The Hereford Missal And Rouen Missal 1495 add here the following: ‘O vere et mirabilis apis : cujus nec sexum masculi violant, fetus non quassant, nec filii destruant [‘destruunt’, Rouen} castitatem. Sicut sancta concepit virgo Maria, virgo peperit, et virgo permansit.’
The Leofric Missal has a longer passage: ‘Apes ceteris que subjecta sunt homini animantibus antecellit. Quum sit minima corporis parvitate, ingentes animos angusto versat in pectore, viribus imbecillis, sed fortis ingenio. O vere beata et mirabilia apes. O vere et mirabilis apes, cujus nec sexum masculi violant, fetus non quassant, nec filii destruant castitatem. Sicut sancta concepit virgo Maria, virgo peperit, et virgo permansit.’
At (28.) the Roman Missal, the Paris Missal 1481, and York Missal 1533 have ‘O vere beata nox’. Hereford and Rouen 1495 follows Sarum here.
At (29.) the Roman Missal York 1533, Paris 1481, have ‘Oramus ergo te’. The Leofric Missal the Hereford Missal, and the Rouen Missal 1495 and the same as Sarum here.
At (30.) the Roman Missal has ‘Et in odorem’; the Hereford Missal has ‘accensus’.
At (34.) the Roman Missal 1962 has ‘omnemque clerum’ and ‘una cum beatissimo papa nostro N. et antistite nostro N.’ and adds after ‘gaudiis’, ‘assiduus protectione regere, gubernare, et’ The Paris Missal, 1481, has ‘una cum papa nostro N. et antistite nostro N. necnon et gloriosissimo rege nostro N.’
The York Missal 1533 has ‘in archiepiscopo nostro’.
The Hereford Missal has ‘et antistite nostro N. necnon et Anglorum rege N. et principe nostro N.’
The amended text of the Leofric Missal is ‘papa nostro, et archiepiscopo nostro
atque rege nostro’.
The Rouen Missal, 1495. has ‘et Antistite nostro N. necnon Francorum rege N.’
35. The conclusion appears in the Sarum, Hereford and Rouen Uses. Many other sources, such as Paris 1481, and York 1533, end with the common doxology, ‘Per Dominum nostrum Jesum Christum’ etc.
Beginning at the reference to the Pope, there is a wide divergence of endings that have been occasioned by historical circumstances. Thomas Forrest Kelley, The Exultet in Southern Italy (New York, Oxford University Press, 1996), provides a great deal of information on the history, style, and variations of the Exultet.
Tract. Cantemus Domino (after Exodus 15:1 (21), 2; Eccl. 51:2; Judith 16:3)
This Tract is also sung at the Vigil of Pentecost.
Tract. Vinea facta est (after Is. 5:1, 5; 34:15; Judges 16:4; Is. 5:2, Matt. 21:33.)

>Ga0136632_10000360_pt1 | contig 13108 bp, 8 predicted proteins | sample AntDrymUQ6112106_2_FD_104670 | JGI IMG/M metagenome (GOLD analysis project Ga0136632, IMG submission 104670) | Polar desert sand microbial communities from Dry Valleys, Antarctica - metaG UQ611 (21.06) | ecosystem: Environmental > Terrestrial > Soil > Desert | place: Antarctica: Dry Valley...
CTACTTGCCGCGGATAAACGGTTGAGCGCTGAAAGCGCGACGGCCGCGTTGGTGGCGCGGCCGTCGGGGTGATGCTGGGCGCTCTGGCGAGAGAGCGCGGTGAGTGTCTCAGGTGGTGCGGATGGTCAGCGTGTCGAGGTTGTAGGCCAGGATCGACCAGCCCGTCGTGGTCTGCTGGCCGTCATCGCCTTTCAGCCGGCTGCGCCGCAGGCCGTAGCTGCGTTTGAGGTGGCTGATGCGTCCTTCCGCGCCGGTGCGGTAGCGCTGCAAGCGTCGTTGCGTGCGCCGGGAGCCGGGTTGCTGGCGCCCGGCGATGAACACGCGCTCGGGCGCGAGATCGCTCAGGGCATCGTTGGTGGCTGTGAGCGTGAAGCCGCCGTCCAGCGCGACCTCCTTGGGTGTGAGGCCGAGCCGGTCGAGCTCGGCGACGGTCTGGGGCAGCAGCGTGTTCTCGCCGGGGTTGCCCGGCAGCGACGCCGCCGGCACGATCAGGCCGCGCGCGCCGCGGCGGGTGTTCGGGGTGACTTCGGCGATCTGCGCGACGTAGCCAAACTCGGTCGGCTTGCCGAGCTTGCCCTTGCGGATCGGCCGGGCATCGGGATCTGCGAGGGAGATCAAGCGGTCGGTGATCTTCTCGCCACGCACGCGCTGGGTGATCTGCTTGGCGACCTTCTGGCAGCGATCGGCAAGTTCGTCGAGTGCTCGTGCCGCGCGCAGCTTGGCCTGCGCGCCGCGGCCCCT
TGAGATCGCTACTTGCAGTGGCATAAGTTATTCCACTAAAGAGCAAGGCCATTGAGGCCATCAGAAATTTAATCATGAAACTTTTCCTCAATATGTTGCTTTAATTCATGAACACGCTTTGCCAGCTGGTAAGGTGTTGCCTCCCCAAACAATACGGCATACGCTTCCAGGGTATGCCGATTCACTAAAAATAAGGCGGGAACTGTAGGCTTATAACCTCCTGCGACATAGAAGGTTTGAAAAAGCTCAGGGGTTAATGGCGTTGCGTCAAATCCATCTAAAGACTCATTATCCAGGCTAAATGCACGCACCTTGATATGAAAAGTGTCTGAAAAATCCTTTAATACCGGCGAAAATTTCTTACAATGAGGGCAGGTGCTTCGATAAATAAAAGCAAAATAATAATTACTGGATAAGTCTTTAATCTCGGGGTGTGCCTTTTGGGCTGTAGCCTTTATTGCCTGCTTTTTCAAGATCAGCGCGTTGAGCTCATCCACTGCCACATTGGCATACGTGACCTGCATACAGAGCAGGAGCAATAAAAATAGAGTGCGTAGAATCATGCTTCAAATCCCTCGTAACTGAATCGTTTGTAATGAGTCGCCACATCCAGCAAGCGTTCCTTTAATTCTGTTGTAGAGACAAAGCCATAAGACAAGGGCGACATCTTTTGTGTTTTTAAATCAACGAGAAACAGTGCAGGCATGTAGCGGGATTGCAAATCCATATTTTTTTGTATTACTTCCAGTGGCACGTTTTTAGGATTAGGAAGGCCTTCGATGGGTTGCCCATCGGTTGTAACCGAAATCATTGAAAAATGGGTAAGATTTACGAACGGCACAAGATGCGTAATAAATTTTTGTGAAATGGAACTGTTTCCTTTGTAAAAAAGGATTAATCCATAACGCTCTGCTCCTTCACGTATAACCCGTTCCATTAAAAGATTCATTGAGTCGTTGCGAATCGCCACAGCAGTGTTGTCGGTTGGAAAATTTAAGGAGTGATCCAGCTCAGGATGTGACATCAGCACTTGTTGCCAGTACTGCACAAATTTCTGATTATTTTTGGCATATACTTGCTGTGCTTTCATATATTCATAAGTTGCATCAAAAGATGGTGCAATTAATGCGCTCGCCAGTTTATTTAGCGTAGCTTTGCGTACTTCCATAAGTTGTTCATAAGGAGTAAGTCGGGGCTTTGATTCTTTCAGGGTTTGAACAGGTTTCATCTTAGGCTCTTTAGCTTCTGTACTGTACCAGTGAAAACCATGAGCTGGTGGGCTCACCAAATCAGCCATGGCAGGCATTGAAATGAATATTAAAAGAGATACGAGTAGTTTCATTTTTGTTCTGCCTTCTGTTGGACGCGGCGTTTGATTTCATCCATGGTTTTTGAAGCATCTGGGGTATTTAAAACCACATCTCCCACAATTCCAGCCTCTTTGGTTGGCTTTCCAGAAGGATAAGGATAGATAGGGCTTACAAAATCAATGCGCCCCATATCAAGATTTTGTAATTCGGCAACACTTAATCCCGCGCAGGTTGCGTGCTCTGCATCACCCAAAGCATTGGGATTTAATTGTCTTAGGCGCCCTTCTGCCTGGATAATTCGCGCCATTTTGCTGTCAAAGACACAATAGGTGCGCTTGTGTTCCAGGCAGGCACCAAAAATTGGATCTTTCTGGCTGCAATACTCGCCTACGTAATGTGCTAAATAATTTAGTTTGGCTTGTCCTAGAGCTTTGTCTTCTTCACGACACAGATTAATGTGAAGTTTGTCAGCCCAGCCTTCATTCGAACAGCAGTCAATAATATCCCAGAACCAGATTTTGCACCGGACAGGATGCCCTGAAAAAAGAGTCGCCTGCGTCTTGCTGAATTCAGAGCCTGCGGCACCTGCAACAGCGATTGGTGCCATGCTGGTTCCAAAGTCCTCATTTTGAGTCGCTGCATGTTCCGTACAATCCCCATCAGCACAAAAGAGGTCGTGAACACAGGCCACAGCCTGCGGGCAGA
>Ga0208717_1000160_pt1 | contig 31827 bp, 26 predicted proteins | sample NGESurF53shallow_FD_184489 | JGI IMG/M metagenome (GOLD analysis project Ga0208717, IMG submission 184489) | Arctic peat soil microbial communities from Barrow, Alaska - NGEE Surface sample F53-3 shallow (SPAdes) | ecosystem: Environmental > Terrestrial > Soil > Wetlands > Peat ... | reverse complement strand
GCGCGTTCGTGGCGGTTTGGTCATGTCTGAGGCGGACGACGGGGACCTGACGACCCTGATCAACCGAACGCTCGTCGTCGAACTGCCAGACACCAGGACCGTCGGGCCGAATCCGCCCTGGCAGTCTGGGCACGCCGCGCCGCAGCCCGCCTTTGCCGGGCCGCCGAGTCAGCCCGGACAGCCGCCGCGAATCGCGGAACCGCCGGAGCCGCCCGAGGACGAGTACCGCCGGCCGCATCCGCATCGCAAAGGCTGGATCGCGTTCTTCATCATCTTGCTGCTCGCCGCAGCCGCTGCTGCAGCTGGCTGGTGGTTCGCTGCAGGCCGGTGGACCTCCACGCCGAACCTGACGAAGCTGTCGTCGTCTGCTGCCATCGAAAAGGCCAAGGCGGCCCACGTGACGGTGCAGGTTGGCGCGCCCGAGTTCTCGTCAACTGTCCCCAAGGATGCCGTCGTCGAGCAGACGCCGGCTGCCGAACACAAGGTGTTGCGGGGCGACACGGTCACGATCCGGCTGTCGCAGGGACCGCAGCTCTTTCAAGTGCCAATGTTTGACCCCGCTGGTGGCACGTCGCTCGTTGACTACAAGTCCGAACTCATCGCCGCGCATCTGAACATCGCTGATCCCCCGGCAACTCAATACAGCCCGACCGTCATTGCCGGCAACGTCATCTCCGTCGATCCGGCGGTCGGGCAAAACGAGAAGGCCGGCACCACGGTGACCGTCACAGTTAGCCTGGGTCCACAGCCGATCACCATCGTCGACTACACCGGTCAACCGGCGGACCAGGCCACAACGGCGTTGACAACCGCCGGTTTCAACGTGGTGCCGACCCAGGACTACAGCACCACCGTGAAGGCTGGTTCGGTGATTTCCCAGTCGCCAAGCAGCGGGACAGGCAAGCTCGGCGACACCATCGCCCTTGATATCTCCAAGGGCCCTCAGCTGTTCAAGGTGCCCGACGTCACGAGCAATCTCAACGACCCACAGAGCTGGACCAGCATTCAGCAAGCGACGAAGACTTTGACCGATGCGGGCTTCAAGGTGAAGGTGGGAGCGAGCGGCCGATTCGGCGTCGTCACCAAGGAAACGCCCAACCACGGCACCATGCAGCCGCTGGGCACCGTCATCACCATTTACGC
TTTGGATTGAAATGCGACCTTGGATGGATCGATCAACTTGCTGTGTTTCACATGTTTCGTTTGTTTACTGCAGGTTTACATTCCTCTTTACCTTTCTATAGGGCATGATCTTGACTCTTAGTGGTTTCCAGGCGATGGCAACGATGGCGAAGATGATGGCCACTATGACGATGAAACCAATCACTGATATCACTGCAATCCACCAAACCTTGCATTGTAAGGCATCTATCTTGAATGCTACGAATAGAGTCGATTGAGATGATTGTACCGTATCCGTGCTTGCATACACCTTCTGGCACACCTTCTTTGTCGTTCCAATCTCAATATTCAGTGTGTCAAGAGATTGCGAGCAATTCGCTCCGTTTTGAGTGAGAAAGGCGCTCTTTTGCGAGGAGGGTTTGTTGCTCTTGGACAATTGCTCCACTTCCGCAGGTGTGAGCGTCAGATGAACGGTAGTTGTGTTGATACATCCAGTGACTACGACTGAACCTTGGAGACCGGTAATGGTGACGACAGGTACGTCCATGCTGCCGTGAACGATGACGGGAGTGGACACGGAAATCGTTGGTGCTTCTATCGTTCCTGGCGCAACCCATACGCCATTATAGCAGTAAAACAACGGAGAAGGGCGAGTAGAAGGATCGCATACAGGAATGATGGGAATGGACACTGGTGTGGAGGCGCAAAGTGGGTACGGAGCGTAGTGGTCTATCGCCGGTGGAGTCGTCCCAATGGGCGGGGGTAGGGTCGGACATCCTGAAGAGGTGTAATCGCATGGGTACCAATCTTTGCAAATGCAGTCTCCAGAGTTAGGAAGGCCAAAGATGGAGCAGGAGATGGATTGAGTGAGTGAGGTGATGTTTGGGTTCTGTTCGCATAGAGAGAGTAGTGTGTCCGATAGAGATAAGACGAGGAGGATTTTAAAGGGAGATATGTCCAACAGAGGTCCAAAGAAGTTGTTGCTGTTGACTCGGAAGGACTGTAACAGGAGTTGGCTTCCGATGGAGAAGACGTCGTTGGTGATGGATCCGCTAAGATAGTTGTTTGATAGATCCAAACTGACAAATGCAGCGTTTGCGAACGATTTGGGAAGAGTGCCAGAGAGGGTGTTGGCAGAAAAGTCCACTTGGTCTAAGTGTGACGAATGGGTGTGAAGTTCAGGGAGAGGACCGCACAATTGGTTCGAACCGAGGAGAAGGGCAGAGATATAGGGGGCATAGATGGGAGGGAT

‘Sorec’ is the name of a valley in the Judean Hills. Evidently the reference is due to its etymology, as either ‘fruitless tree’ or ‘special vine’.
Tract. Audite celum et loquar (after Deut. 32:1-4.)
Tract. Sicut cervus desiderat (Ps. 41: 2-4) (‘Sicut’ is Old Roman; ‘apparbeo’ is Gallican; ‘per singuos dies’ is neither)
Litany. Rex sanctorum angelorum
AH-50:#183, p. 242. (Attributed doubtfully to Ratpertus, monk of St. Gall, d. after 884.)
Translation © 2014 by Matthew Carver. Used with permission.
‘. . . a metrical Litany dating from around the 10th century. It may have begun in St. Gall, but spread quickly throughout the bishoprics of Germany before being approved for church use by Pope Nicholas III. The original is a sort of abbreviated (or sevenfold) litany which also included in some places a variable stanza to a certain local patron saint (such as St. Gall). This Litany was associated with the seven penitential psalms, after which it was sung. Since this usually happened on a vigil, and the Vigils of Easter and Pentecost included the blessing of the font, stanzas 6, 7, and 8 are sung on such occasions where baptizands are present.’ Matthew Carver, Hymnoglypt, April 19, 2014.
Ending as it does on B, this chant appears to fall outside the modal classification system; however, the Verse endings on G, as well as the extent of the range to low D would justify labeling it Mode VIII.
Adult baptism on the Easter Vigil was a very rare event during the middle ages, seeing that infant baptism was practised pretty much universally.
A metrical translation by Pearson (omitting verses 6-8) appears in The Sarum Missal in English:170. Another translation,’Thou the holy angels’ King’ (again omitting verses 6-8) appears in Warren’s Sarum Missal I:284. Although it is in rhyme it does not follow the metre of the original.
The liturgy continues with the Mass. See the Missal, 742.
The Procession and Mass on Easter Day has been edited by Terence Bailey in W Thomas Marrocco and Nicholas Sandon, eds., The Oxford Anthology of Medieval Music (London: Oxford University Press, 1977): 22-47.